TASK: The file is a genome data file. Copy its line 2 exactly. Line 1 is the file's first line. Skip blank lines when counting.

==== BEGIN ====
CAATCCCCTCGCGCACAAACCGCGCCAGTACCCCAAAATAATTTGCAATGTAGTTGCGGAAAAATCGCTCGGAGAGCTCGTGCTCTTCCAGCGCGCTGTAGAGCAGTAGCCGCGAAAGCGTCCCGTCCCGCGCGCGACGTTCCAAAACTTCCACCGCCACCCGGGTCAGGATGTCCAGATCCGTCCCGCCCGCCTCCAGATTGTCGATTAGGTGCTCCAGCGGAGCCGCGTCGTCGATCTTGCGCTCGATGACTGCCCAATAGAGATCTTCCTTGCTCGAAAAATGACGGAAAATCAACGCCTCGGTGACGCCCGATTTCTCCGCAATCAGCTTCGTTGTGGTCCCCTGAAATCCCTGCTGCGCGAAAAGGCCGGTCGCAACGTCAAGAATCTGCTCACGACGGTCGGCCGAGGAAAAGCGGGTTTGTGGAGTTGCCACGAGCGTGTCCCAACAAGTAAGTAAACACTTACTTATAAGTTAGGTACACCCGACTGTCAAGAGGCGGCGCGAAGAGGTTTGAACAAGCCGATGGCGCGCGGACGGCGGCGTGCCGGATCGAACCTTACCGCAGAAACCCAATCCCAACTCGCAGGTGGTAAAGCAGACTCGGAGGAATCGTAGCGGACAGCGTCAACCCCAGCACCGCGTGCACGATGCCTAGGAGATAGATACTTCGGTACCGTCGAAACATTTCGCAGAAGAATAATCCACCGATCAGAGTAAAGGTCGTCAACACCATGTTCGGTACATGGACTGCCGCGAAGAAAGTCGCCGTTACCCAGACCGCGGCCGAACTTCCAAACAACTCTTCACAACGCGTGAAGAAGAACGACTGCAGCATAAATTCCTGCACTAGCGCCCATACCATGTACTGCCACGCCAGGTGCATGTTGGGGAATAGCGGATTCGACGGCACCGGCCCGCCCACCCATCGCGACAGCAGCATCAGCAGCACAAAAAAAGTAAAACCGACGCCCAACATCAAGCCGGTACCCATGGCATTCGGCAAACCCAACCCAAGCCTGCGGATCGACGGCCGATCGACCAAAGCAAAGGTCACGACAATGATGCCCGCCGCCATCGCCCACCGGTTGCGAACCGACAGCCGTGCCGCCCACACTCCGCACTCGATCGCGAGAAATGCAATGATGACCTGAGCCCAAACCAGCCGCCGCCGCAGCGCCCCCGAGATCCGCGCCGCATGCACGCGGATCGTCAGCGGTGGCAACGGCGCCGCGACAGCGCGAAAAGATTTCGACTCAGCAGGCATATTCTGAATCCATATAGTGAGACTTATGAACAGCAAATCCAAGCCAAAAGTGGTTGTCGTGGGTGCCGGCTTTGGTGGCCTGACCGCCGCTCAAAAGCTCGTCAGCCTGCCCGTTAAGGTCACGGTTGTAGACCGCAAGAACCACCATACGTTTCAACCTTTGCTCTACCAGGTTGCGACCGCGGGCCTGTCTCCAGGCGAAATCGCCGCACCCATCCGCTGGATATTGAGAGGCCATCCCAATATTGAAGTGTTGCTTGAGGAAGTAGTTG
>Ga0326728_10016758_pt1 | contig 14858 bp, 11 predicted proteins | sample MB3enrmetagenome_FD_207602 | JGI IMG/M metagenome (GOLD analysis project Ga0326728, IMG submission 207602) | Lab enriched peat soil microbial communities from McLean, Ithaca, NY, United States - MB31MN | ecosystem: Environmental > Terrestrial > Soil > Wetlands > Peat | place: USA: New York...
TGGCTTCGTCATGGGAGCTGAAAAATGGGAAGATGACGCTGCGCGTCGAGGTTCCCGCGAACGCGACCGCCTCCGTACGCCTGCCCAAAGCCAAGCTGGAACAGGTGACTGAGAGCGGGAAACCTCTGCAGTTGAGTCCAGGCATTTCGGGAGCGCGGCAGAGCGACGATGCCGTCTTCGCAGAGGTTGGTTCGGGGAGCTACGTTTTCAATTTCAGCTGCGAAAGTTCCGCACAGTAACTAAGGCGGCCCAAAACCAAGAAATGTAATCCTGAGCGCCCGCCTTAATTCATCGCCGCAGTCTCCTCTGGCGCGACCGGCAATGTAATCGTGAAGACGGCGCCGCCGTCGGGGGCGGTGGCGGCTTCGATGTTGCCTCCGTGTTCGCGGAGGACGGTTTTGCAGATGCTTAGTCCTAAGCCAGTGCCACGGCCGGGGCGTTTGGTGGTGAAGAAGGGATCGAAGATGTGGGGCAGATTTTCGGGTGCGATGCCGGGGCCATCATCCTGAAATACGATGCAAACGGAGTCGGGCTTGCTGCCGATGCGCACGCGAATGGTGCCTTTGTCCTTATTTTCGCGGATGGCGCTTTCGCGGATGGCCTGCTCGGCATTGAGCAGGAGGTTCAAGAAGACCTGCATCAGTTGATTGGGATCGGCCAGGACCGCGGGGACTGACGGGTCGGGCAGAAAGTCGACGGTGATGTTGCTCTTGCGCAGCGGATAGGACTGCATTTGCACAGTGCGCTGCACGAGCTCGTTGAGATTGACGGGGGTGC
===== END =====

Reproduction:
>Ga0326728_10016758_pt1 | contig 14858 bp, 11 predicted proteins | sample MB3enrmetagenome_FD_207602 | JGI IMG/M metagenome (GOLD analysis project Ga0326728, IMG submission 207602) | Lab enriched peat soil microbial communities from McLean, Ithaca, NY, United States - MB31MN | ecosystem: Environmental > Terrestrial > Soil > Wetlands > Peat | place: USA: New York...